Scarecrow, located in the U-District, is the largest video library in the world. Chase Burns

Congrats, you're surviving the "streaming wars." We are living through a time when there are hundreds of streaming services to choose from in the United States. Disney+, Peacock, and HBO Max are the big, flashy new ones, but nearly any niche interest can be satisfied through a streaming option. Do you like kung fu? Try HI-YAH! Obsessed with British TV? You've got two services just for that: Acorn TV and BritBox.

But the great fraud of our streaming age is the illusion of infinite content. We've done away with physical media because we've become convinced that the internet, with its hundreds of streaming services, contains everything. But anyone who has been to Seattle's Scarecrow Video knows that this isn't true.

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Scarecrow, the largest video library in the world, is a national treasure right in our backyard. Its library currently has around 132,000 titles for rent. Netflix, according to a recent count from the Wall Street Journal, has around 7,000 titles available online. Amazon's Prime Video, while roughly nine times larger than Netflix, still only offers half of what you find in Scarecrow's library. (Most of Amazon's library is also user uploaded, making it more like YouTube than a traditional streaming service.) Scarecrow estimates that to substitute its offerings with streaming services, you'd need 10 different services, it would cost $100 per month, and you'd still get only one-third of their whole catalog.

Let's dip into three rare titles that are totally unstreamable—meaning you can't stream, rent, or buy them on major streaming platforms—but are available for rent at Scarecrow.


SUPER MARIO BROS. (1993)



The concept of a "guilty pleasure" is stupid—if you like something, you like something. But if I had to have a guilty pleasure, it would be Super Mario Bros. The early '90s live-action adaptation of the popular video game franchise follows John Leguizamo as Luigi and Bob Hoskins as Mario as they plumb their way to saving the world. Cool guy Dennis Hopper plays the main villain. Everything is very stylized and weird.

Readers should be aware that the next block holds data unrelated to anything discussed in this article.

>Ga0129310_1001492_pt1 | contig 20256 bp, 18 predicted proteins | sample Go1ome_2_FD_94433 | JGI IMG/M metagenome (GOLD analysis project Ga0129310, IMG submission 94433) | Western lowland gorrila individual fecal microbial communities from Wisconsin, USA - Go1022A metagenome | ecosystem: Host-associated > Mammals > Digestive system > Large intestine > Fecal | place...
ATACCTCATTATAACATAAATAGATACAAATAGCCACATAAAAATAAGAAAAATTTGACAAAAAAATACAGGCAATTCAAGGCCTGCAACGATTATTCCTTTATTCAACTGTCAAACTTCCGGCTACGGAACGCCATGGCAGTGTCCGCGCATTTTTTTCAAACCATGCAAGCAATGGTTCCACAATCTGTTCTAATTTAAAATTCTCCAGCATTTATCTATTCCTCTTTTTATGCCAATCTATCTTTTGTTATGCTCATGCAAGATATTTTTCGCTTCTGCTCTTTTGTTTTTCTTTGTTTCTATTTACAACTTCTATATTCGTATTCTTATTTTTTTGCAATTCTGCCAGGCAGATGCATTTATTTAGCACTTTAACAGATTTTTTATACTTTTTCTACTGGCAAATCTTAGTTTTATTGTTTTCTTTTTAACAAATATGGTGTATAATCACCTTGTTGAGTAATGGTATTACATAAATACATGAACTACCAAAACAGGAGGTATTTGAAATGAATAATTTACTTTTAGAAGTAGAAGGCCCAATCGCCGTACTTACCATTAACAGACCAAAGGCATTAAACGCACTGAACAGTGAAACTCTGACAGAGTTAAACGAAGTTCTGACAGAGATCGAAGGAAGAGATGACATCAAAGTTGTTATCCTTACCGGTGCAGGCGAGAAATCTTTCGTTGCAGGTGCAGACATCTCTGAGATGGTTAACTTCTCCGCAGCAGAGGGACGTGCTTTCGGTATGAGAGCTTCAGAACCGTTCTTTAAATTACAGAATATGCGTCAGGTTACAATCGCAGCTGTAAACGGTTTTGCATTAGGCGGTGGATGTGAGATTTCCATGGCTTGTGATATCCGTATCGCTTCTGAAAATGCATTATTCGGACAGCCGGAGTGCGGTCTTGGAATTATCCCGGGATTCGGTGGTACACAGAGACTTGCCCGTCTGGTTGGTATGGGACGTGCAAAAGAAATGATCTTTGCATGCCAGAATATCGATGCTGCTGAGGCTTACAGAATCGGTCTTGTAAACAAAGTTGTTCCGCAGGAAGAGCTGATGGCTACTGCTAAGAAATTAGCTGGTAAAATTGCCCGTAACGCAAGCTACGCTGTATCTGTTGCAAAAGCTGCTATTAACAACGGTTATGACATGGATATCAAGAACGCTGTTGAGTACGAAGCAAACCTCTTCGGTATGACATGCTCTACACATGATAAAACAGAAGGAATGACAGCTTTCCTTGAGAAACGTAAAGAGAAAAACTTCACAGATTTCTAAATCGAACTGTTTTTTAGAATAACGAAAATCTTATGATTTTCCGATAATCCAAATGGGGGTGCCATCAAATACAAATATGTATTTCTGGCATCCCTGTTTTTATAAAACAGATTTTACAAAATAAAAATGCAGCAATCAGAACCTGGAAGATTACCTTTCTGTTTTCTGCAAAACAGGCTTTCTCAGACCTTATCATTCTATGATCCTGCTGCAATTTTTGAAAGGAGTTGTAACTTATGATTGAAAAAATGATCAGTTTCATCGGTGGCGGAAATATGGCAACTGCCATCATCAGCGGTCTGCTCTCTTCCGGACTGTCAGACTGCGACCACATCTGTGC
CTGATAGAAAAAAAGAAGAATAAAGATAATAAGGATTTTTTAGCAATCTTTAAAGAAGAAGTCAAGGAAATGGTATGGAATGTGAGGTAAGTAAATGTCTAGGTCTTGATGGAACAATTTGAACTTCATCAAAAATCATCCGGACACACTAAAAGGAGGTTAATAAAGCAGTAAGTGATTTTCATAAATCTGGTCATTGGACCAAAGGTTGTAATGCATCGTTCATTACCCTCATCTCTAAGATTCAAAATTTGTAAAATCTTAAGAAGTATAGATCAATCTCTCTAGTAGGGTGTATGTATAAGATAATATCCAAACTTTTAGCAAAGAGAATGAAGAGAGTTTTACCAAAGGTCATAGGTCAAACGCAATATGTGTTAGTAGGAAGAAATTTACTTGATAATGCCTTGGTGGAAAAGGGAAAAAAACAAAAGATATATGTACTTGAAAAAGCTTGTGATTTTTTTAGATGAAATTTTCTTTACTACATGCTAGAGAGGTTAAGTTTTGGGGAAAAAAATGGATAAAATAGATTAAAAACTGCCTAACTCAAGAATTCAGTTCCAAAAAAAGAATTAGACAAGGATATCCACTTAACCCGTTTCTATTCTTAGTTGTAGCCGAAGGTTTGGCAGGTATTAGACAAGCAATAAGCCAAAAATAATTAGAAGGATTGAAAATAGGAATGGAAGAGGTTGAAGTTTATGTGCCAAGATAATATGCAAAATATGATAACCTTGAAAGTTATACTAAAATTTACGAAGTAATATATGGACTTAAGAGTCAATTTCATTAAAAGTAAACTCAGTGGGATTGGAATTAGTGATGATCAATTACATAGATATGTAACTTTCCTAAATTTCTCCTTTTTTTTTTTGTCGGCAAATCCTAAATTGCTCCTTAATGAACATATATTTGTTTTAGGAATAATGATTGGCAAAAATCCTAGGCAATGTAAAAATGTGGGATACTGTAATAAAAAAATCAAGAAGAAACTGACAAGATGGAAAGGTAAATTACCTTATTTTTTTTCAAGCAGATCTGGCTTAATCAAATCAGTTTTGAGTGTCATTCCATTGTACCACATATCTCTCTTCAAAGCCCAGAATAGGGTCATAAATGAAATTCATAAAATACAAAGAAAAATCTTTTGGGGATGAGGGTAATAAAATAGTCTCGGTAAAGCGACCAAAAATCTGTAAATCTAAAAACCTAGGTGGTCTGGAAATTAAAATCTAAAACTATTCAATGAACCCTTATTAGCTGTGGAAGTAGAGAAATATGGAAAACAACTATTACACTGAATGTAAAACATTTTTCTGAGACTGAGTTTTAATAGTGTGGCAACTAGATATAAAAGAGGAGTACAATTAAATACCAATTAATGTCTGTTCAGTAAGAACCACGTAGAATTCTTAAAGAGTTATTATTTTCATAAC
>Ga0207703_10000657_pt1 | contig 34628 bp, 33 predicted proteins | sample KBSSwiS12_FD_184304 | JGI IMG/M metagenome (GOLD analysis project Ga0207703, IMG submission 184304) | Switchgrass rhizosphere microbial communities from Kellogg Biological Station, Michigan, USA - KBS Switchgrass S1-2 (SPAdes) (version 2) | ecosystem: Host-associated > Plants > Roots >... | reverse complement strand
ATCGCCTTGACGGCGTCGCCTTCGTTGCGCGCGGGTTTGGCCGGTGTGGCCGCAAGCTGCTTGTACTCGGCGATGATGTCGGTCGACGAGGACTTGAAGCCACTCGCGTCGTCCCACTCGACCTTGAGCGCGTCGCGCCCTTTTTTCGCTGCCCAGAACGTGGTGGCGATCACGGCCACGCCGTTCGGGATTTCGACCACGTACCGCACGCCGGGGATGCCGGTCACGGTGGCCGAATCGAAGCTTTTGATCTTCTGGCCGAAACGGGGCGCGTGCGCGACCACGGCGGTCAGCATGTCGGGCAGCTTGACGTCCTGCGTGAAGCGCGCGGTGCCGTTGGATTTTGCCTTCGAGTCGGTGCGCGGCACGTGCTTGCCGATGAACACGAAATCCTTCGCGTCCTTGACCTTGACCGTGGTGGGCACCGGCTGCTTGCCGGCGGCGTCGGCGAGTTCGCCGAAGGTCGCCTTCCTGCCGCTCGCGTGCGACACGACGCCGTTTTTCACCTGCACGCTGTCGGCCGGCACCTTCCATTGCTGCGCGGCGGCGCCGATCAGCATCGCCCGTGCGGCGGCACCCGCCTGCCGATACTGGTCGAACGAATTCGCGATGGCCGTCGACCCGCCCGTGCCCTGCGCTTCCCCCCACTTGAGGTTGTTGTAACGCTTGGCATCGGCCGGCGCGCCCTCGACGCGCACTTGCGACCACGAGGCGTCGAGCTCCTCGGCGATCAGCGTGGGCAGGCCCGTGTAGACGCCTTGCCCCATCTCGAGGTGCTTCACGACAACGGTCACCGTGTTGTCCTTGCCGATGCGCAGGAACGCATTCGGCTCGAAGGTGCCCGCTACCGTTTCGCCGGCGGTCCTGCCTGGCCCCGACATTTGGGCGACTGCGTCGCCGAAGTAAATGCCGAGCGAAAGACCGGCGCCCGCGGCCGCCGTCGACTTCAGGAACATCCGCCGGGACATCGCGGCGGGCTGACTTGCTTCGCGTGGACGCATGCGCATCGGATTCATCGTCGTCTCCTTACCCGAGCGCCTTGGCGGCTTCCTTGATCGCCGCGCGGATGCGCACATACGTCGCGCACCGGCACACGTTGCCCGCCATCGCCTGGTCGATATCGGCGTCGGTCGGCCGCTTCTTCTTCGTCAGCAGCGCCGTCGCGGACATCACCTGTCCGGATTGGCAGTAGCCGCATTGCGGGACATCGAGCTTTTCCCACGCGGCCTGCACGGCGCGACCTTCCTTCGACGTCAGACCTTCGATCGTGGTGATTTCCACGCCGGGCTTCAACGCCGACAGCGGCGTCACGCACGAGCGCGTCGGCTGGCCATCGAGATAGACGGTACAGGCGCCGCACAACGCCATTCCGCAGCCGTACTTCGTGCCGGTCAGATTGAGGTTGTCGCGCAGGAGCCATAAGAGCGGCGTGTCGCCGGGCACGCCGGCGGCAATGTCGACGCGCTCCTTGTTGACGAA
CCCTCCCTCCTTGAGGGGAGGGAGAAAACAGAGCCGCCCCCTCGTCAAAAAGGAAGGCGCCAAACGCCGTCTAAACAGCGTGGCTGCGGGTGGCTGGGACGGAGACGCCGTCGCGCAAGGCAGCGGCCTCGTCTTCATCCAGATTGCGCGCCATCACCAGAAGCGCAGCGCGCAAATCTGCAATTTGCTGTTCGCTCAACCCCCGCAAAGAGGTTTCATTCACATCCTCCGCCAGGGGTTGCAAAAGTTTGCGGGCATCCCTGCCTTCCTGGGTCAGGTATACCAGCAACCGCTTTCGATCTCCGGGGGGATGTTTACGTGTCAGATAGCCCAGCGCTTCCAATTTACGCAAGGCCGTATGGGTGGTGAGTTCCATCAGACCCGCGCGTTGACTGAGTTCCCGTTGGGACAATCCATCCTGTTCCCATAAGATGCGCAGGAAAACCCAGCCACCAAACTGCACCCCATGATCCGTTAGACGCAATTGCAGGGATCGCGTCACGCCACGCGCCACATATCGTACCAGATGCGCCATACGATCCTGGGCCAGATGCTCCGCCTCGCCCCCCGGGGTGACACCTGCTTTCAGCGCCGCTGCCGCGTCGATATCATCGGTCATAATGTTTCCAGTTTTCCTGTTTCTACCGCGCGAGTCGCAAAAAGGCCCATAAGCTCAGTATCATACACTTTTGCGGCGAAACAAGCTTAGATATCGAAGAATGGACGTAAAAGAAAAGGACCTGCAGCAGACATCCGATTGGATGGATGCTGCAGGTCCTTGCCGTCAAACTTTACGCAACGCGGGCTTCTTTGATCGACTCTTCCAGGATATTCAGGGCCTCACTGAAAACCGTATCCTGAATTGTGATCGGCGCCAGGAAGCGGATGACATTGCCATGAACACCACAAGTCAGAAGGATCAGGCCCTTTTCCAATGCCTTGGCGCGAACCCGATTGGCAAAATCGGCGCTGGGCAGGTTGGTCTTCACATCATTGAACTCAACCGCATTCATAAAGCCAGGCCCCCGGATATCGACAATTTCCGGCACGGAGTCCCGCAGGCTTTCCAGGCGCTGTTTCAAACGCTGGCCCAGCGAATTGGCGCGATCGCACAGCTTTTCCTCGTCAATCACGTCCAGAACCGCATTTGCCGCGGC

I'm pretty sure this movie is an early gay root for me. In this Super Mario Bros., Mario is Luigi's daddy. Mario likes muscle-women who can slap him around. Luigi is both trade and a twink. Fiona Shaw is in the movie, too, and sports a witchy sensuality. My eyes were WIDE when I was watching this as a kid. Don't get me started on the dinosaurs.


THE DOOM GENERATION (1995)



Sarcastically taglined as "A Heterosexual Film by Gregg Araki," The Doom Generation is a steamy, misunderstood bisexual piece of trash. In The Scarecrow Video Movie Guide, Matt Lynch argues that "this film should be wiped from existence—the negative burned, all tapes and DVDs destroyed, and any memory, good or ill, of this piece of shit exiled into the void for all eternity." A sizzling take I disagree with but love.

Thankfully, Scarecrow didn't take his recommendation. The film's plot is like that of Sartre's No Exit, but with hot bi boys with pouty lips who bone a volatile early-career Rose McGowan—and each other. All together! It opened a few months after Clueless, and it's helpful to think of this ennui-filled mess as a foil to that pop sensation. While most filmmakers aim to create films that are the pinnacle of their genre, Araki is comfortable exploring a genre's very bottom, its nadir. And we all know bottoms need exploration, too.


SAMMY AND ROSIE GET LAID (1987)



I love director Stephen Frears (Dangerous Liaisons, Florence Foster Jenkins, Philomena), but I especially love his earlier work with screenwriter Hanif Kureishi. The pair made two extraordinary movies: first, My Beautiful Laundrette in 1985, which features Daniel Day-Lewis playing a character in an interracial gay relationship, and then Sammy and Rosie Get Laid in 1987, a film featuring freaky straights in a burning London. My Beautiful Laundrette is lauded, but Sammy and Rosie Get Laid is nearly lost, which is upsetting.

I could write 1,500 words on this film, but I don't have much space so I'll stick with one point. When the film's main character, Sammy, a Pakistani, is told by his father to leave England and return home, he delivers an iconic line: "We love our city and belong to it. Neither of us are English; we're Londoners, you see." It's a love letter to London, a reminder that some of us pledge allegiance to city before country.

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But the film's London is so different from Seattle. The sexiest character in Sammy and Rosie happens to live in a homeless encampment (one that gets swept up, too). Even though he's without a home, he's still portrayed as sexy, radical, progressive, even aristocratic. His financial condition isn't a personal failure. It isn't the fault of London, either. Rather, those who rule the city are responsible. Sammy's London is a long way away from Mayor Durkan's Seattle.

For more than a hundred more unstreamable recommendations, check out thestranger.com/unstreamable.